Most of us consider ourselves relatively creative. We may figure out new ways to solve problems. We may think of a new tagline for a company. We may develop new software. Or we may just find a better way to answer the phone. But many people who think of themselves as creative may not be getting the chance to use that creativity in their jobs.
A new survey released by the Fairfax County Economic Development Authority in Virginia, showed that while 88 percent of people say they have what they’d call theirs a creative personality, only 75 percent of people said their employers valued their creativity and only 63 percent actually considered their job a creative position.
The survey was released in advance of the 2007 National Conference on the Creative Economy.
The difference between the 88 percent of people who consider themselves creative and the 63 precent that say they use their creativity in their job has been coined the “Creative Gap” by the Fairfax County Economic Development Authority and Rise of the Creative Class author, Richard Florida.
Most CEOs I talk to say, “The difference is our people,” or “We have the best people,” or “Our people are our strength.” But this gap shows that some CEOs are not acting to get the most out of their people. They’re not taking advantage of the creativity most people think they have. So how can you change that in your company?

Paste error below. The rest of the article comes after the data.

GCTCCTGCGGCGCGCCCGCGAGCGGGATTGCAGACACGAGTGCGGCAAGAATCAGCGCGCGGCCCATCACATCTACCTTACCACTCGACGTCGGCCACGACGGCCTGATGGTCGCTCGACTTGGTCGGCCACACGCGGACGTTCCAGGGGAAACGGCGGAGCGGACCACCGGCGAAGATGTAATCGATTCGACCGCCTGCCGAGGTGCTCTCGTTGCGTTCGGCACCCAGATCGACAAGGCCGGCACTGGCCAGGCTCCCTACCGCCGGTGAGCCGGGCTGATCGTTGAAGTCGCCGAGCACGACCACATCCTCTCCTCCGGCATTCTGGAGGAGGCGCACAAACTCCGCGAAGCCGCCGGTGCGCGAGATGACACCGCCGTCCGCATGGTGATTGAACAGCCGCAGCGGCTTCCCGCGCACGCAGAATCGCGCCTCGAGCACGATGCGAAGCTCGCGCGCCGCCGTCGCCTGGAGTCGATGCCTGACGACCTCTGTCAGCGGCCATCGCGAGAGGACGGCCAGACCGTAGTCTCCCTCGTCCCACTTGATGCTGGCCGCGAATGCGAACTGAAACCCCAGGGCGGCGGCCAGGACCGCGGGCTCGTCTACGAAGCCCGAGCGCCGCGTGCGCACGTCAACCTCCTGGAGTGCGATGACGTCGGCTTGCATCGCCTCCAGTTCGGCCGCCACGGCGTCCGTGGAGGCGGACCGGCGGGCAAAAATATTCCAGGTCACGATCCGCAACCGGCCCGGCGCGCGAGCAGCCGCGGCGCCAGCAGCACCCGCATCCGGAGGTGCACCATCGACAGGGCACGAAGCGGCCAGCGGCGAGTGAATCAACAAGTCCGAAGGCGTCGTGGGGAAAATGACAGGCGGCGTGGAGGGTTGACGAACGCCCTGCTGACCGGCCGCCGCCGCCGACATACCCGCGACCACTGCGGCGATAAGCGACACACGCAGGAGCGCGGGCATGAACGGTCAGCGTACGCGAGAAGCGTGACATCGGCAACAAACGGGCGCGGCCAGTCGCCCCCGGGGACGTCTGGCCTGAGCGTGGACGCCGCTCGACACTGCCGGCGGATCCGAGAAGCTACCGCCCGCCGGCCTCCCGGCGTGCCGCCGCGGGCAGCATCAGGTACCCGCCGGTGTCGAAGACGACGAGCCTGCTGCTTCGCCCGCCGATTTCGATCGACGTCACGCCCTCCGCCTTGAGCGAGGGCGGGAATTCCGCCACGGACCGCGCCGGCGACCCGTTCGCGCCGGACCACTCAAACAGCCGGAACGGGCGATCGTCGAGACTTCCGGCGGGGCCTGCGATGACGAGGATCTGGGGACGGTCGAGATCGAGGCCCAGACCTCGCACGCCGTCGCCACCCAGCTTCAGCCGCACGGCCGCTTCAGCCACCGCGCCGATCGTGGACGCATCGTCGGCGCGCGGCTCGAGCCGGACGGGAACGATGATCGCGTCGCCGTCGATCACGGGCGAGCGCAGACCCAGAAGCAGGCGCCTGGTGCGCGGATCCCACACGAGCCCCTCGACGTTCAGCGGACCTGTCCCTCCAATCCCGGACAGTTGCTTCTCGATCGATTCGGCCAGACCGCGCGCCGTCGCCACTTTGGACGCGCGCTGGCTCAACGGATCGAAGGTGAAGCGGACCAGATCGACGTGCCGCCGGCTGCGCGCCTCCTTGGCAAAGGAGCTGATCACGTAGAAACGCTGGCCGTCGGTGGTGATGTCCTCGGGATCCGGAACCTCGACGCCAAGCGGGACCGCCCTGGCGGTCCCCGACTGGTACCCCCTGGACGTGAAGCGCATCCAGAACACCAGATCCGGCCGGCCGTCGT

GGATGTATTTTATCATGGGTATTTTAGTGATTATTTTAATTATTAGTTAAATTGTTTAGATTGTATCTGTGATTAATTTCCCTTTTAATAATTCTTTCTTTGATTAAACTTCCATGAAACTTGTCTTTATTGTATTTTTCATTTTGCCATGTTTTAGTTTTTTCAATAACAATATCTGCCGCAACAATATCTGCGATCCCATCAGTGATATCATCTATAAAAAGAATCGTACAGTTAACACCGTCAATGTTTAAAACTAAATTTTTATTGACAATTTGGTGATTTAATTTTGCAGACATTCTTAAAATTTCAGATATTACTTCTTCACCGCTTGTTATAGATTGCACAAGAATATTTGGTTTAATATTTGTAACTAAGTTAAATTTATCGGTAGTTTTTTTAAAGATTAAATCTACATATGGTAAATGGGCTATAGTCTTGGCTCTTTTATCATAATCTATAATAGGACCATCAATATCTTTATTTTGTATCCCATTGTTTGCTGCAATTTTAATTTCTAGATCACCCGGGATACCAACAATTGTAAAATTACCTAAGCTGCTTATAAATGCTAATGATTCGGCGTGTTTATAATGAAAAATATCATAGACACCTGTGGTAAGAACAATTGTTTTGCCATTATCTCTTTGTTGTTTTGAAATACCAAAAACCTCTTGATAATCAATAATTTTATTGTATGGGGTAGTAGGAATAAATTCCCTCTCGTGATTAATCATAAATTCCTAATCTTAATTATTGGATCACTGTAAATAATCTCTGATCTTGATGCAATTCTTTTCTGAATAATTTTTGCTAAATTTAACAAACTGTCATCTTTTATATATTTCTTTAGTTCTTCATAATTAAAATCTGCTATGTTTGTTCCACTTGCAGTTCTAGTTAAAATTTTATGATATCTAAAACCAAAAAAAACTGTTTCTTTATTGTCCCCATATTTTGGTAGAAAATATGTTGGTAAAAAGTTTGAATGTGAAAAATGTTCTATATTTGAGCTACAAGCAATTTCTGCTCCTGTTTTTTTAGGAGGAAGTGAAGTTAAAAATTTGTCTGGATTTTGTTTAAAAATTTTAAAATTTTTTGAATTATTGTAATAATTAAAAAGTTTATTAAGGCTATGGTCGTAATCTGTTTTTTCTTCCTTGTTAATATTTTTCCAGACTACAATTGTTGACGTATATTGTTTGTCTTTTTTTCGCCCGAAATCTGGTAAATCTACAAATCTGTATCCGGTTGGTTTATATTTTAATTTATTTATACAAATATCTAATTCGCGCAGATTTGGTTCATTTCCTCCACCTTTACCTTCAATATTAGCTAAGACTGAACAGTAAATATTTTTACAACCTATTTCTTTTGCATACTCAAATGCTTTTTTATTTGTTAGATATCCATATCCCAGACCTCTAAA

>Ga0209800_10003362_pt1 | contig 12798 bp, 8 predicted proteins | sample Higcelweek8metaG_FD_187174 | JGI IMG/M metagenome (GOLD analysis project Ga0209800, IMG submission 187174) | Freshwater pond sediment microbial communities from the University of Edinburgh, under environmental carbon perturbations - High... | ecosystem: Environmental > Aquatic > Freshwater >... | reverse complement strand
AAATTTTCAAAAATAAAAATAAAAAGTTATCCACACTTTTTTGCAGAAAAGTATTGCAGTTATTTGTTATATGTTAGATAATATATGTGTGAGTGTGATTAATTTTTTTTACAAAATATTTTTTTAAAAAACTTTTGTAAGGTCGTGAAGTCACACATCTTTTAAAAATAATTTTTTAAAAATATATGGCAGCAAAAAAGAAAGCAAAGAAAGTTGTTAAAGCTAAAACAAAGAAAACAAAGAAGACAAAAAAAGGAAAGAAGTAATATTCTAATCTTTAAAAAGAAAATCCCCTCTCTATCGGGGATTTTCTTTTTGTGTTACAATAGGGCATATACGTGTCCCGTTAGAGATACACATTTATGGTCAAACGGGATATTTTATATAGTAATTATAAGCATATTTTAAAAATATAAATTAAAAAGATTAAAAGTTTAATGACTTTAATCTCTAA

Jim Collins, in his book Good to Great, says that one of the keys to becoming a great company is to “put the right people in the right seats on the bus.” Maybe you have your most creative problem solver in a marketing role. Or maybe the person with the best graphic mind is answering your phones. Maybe your finance director is the best business process person in the industry. They may not have the most experience, but they may the people – your secret weapons – that make your company great. And they may feel more fulfilled and more loyal to you for having the opportunity to use their creativity.
In today’s creative economy, we need to focus a little more on minding the creativity gap.